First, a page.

We can add a possible tax increase to the list of reasons not to adopt a $15 minimum wage.
While Suter claims that past research shows “little negative impact on employment or hours,” Vermont’s Joint Fiscal Office estimates that Vermont’s economy will have 2,830 fewer jobs by 2028 if Vermont enacts a $15 minimum wage.
Though it’s nice to think that parents with less hours to work — or no hours to work — would use the opportunity to spend more quality time with their kids, it is more likely that the resulting underemployment and unemployment a minimum wage hike would usher in would hurt rather than help Vermont children.
The Target Corp. announced Monday an hourly minimum wage hike to $11 beginning next month, followed by an increase to $15 by 2020.
In a classic case of good intentions paving the way to hell, it appears that minimum wage increases might be bad for your health.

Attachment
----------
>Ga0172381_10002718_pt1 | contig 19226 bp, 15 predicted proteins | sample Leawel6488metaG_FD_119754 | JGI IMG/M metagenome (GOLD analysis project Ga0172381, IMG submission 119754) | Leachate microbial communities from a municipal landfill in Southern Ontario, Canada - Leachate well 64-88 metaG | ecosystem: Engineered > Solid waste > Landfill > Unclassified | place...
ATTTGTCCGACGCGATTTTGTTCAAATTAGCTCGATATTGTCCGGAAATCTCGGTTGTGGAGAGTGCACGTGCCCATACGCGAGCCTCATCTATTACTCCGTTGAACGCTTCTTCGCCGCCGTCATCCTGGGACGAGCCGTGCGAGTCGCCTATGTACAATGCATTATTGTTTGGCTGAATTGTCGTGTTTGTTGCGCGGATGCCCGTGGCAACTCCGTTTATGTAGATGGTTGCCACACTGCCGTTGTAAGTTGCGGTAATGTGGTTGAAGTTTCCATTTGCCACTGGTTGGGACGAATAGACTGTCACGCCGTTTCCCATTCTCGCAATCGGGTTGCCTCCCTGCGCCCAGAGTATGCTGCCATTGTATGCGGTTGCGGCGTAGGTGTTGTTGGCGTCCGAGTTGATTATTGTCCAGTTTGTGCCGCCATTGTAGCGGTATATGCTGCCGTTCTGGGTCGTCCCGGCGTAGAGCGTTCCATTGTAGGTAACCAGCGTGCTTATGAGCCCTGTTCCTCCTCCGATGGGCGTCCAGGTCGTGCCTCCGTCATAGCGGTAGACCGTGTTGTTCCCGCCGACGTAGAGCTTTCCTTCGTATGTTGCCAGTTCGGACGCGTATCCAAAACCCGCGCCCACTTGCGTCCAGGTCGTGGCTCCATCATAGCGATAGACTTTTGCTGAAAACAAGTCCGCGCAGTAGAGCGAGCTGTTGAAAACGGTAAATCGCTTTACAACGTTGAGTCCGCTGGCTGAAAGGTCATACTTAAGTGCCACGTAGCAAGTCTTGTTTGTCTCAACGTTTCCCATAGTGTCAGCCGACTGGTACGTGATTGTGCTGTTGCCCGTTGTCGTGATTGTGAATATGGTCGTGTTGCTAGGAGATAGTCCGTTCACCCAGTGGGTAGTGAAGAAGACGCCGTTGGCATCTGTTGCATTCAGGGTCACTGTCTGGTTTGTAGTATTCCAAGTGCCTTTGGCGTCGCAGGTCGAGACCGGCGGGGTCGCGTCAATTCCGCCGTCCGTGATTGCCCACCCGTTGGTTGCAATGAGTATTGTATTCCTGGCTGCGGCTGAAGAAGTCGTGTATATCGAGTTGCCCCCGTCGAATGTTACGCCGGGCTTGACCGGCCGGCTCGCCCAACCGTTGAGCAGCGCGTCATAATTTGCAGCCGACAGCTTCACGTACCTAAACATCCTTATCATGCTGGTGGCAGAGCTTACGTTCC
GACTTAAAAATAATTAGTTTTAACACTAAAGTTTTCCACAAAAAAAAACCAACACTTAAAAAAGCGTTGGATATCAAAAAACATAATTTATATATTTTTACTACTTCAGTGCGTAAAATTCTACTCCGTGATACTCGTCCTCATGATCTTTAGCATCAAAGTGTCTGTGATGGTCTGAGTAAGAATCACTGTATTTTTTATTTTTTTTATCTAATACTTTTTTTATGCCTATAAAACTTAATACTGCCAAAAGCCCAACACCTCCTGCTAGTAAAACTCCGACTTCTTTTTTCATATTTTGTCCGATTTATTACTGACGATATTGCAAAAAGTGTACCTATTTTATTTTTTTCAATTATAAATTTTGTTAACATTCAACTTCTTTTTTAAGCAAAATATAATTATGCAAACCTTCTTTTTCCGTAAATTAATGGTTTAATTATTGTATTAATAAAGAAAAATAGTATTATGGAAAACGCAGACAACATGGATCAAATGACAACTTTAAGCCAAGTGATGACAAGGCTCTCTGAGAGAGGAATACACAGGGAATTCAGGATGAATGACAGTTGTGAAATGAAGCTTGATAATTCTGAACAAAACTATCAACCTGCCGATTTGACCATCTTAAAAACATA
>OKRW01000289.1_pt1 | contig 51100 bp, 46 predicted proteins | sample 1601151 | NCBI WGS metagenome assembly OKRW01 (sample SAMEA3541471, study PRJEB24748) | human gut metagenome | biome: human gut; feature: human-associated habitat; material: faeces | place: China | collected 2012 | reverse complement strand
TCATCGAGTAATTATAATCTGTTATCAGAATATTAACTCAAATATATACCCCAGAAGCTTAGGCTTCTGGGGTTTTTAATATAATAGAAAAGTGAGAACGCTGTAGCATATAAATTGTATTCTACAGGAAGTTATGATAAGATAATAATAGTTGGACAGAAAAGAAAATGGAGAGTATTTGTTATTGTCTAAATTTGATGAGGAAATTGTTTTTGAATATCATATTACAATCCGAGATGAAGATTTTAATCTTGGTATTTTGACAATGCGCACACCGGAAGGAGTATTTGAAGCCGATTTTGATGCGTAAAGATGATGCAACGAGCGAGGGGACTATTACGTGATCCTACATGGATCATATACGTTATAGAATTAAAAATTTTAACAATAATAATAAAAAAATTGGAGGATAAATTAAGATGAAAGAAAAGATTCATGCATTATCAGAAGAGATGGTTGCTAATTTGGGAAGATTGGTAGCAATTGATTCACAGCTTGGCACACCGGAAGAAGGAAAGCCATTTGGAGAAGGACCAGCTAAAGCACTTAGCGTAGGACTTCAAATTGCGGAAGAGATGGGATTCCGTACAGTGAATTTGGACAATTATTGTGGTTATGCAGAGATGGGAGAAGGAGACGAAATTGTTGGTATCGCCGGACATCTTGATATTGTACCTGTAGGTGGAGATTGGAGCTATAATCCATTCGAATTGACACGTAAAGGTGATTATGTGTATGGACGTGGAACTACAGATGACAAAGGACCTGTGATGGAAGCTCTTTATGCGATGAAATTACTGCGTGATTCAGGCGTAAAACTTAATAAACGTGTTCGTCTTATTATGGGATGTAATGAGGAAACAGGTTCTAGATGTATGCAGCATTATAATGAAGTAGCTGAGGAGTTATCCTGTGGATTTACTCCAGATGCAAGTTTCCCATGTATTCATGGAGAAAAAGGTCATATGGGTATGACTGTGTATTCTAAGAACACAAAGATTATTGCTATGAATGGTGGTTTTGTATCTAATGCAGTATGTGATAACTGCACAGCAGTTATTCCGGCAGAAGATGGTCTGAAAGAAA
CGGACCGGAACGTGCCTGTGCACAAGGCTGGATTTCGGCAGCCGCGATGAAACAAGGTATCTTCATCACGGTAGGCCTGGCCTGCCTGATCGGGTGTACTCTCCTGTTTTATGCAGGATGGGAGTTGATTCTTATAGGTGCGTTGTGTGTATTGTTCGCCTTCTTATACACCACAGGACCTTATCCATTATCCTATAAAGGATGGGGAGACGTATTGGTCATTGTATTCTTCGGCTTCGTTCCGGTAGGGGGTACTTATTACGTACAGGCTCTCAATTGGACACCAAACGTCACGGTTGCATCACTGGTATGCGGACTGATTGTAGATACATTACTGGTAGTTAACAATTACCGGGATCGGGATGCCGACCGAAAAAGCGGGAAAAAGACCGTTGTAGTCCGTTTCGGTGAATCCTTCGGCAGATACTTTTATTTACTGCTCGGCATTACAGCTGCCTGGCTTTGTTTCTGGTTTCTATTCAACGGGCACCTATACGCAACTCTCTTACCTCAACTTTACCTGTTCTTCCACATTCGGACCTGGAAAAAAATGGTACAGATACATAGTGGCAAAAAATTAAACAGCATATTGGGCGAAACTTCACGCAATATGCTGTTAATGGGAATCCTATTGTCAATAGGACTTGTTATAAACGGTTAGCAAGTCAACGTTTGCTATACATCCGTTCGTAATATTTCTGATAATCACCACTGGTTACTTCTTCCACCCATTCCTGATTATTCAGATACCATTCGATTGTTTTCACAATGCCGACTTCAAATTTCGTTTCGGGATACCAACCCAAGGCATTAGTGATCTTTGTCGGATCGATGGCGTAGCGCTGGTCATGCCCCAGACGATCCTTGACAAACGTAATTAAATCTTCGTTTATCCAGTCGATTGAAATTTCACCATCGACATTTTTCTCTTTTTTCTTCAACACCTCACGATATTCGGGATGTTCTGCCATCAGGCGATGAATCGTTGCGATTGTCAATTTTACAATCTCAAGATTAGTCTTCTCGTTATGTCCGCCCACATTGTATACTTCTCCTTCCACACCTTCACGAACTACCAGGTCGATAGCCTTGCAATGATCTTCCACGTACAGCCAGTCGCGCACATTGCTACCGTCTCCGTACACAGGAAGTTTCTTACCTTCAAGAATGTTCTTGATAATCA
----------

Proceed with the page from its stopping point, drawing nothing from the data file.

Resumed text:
Even if Vermont decides to reverse course after they pass minimum wage legislation, we will still have to deal with a unhealthy labor market for years to come. This is why it is so important that Vermonters say no to a $15 minimum wage while we have the chance.
Internal polling conducted on behalf of the Democratic Party reveals the party is focusing on raising the minimum wage at a time when voters are more concerned with other issues.
Kahler suggested that if Vermont’s small business owners were just smarter and worked harder they could afford the proposed massive increase in wages.
Workers from various fast food chains as well as other restaurants across the U.S. spent their labor day on strike demanding a $15 an hour minimum wage.